Author: Nguyen Khac Giang, Victoria University of Wellington
In March, Vietnam announced it had gifted a new parliament building worth US$111 million to Laos. The move reflects Hanoi’s unease over Beijing’s growing influence over its closest ally. China has overtaken Vietnam as the largest investor and lender in Laos. Keeping Laos by Vietnam’s side is a top foreign policy priority for Hanoi. The question is how without engaging in costly competition with China.
Laos is Vietnam’s most trusted friend. The two communist states fought together against the United States during the Vietnam War. It would have been difficult for the Pathet Lao to come to power in 1975 without the support of Hanoi. Without the support of Lao communists, the Ho Chi Minh trail — which played a vital role in North Vietnam’s victory — would not have been possible. The connection of the two regimes is special: socialism training in Vietnam is a must for Laotian politicians who aspire to be national leaders. Laos is one of the two countries that the Communist Party of Vietnam (CPV) calls anh em (brothers), with the other being Cuba. The Vietnamese ambassador to Laos is among the few career diplomats to hold the rank of vice minister of foreign affairs.
Hanoi’s geopolitical survival is also linked to Laos. Vietnam has land borders with only China, Cambodia and Laos. Given the complex history and perpetual distrust of Beijing’s intentions, forming a unified ‘Indochina’ political bloc to safeguard against possible northern encroachment has always been a priority in Hanoi’s strategic thinking. The last time they failed in the late 1970s, North Vietnam had to fight wars on both sides of the country and was on the brink of total collapse. In addition, since China’s support for Cambodian Prime Minister Hun Sen’s government has drawn Cambodia securely into its orbit, Vietnam cannot afford to lose Laos.
Since China’s regional presence has grown, there have been disagreements between Laos and Vietnam. Laos is striving to become the ‘battery of Asia’ by building a series of hydroelectric projects along the Mekong River, many of which are funded through Chinese loans. Vietnam has voiced its opposition to these dams to protect the Mekong Delta region. Hanoi is also eager to put the South China Sea issue on ASEAN’s agenda, while Laos has no interest in the topic for fear of displeasing its biggest lender, China.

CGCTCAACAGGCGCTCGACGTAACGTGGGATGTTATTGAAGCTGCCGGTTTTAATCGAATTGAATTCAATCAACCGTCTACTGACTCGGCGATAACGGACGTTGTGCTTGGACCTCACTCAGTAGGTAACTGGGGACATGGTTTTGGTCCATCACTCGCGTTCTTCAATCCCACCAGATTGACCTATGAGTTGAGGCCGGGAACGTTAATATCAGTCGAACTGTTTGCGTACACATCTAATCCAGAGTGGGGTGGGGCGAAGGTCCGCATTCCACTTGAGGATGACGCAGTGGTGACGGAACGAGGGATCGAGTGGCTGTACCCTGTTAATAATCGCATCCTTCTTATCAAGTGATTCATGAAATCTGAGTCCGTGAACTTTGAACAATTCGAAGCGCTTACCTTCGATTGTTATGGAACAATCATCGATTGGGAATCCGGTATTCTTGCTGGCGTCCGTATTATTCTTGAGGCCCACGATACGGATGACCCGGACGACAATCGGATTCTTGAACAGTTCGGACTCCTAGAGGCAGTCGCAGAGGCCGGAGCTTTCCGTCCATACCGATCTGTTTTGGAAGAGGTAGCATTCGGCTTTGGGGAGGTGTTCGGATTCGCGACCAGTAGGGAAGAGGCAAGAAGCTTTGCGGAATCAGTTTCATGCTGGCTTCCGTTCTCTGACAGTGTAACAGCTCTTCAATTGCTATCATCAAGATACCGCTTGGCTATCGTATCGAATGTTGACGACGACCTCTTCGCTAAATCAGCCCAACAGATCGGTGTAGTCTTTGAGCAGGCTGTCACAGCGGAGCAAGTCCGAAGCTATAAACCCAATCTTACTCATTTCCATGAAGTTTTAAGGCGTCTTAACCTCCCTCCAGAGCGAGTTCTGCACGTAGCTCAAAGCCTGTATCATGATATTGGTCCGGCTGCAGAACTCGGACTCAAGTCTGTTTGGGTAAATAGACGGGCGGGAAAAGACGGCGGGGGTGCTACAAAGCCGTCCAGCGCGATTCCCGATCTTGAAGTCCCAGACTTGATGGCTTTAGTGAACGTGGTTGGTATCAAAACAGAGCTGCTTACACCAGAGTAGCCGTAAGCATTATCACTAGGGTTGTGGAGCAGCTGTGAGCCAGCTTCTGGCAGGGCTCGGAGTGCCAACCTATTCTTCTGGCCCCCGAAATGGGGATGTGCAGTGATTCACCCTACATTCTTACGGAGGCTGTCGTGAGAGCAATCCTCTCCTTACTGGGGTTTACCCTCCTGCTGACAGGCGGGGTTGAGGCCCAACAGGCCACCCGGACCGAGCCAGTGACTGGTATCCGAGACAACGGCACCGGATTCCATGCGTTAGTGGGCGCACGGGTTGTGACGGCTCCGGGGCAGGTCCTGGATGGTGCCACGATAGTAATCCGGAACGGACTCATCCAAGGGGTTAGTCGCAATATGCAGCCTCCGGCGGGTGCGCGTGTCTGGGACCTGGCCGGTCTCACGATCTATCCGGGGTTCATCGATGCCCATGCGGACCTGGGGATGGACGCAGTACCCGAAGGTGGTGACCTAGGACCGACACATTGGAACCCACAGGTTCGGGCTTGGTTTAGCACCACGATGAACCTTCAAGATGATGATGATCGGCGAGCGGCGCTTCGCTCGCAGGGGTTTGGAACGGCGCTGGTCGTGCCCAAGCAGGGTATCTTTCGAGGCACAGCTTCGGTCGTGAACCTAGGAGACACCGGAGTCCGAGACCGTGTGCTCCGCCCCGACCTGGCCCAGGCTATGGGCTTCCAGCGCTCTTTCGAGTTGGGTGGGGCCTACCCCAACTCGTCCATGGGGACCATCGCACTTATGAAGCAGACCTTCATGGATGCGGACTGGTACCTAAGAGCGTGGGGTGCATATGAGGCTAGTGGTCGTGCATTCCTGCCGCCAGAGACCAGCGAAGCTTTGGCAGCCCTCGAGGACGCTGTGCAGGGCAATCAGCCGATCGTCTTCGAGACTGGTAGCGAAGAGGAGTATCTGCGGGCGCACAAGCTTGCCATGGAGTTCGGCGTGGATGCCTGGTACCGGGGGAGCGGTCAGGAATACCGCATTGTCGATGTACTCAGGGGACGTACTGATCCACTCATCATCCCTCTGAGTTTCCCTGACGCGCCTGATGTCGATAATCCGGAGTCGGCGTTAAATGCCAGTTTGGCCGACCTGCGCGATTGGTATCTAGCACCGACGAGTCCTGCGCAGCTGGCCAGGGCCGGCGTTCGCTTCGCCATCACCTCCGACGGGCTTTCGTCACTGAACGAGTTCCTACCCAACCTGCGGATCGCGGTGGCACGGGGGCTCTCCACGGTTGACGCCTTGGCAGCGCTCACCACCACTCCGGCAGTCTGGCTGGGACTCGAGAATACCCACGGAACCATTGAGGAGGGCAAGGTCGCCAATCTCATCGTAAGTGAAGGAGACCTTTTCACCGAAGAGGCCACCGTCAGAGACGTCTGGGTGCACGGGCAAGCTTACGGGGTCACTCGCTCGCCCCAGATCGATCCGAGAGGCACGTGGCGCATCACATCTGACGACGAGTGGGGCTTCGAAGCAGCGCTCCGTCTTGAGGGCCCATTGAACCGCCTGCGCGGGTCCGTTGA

Beijing’s Belt and Road Initiative (BRI) has been warmly welcomed in Vientiane, but it has been given a cold shoulder by Hanoi. Some Vietnamese scholars fear that BRI projects, including the Kunming–Singapore railway that runs through Laos, are designed to isolate Vietnam from the rest of the region. As China extends its influence southwards through the BRI, Vietnam is struggling to maintain its traditional sphere of influence. Hanoi cannot compete financially with Beijing in providing loans and investment. This concerns Hanoi as financial resources were the determining factor in deepening China–Cambodia ties and Hanoi does not want to see Laos go the same way.
But Hanoi still has some cards to play. First, Vietnam’s relationship with Laos rests on a close political relationship developed over more than 40 years, as well as deep economic and cultural ties between the two countries. Vietnamese companies have operated successfully in Laos over past decades, particularly in southern provinces such as Savannakhet and Attapeu. Daily economic activities between the two countries have almost no barriers and many Vietnamese have taken this opportunity to immigrate to Laos, working in a variety of jobs from small shop owners to construction workers. These people-to-people interactions have deepened Vietnam–Laos relations and it will be some time before China has similar ties.
Second, Laos also has a strategic interest in maintaining a warm relationship with Vietnam. Being landlocked, Vietnam provides the best route for Laos to access the sea for trade. Infrastructure projects to connect Laos with Vietnam’s key economic centres, including a proposed railway from Vientiane to the central Vietnamese deep-water port of Vung Ang, are being considered. Chinese infrastructure financing has also left Laos with a heavy burden of debt and vulnerable to Beijing’s manipulation. Vietnam offers a counterweight to this trend. The best strategy for Laos is to walk the line between its two bigger neighbours and benefit from both.
Leadership transitions in Laos and Vietnam earlier this year may offer some insight into future Vietnam–Laos–China relations. In Laos, Prime Minister Thongloun Sisoulith, a fluent Vietnamese speaker, was elected as the new head of the Lao People’s Revolutionary Party and he has promoted a childhood schoolmate of Chinese President Xi Jinping, the daughter of a Lao diplomat who spent time in Beijing, to become his top aide.
In Vietnam, CPV General Secretary Nguyen Phu Trong presides over a leadership team with the confidence to raise Vietnam’s status in Asia. In particular, President Nguyen Xuan Phuc did an admirable job in managing the country’s relationship with the unpredictable Trump administration, while the recently inaugurated Prime Minister Pham Minh Chinh has extensive foreign policy experience, including experience working in foreign embassies as an intelligence officer.
Hanoi’s foreign policy priority will be to shore up its own security environment. For this reason, Vietnam is likely to aim to reinforce its relationship with Laos, particularly through deepening economic cooperation. Road, port and railway projects that connect Laos with Vietnam will be a priority — although not up to the scale and pace of Chinese projects. Hanoi knows that even with friends, national interest has the final say.
Nguyen Khac Giang is a PhD candidate at Victoria University of Wellington.
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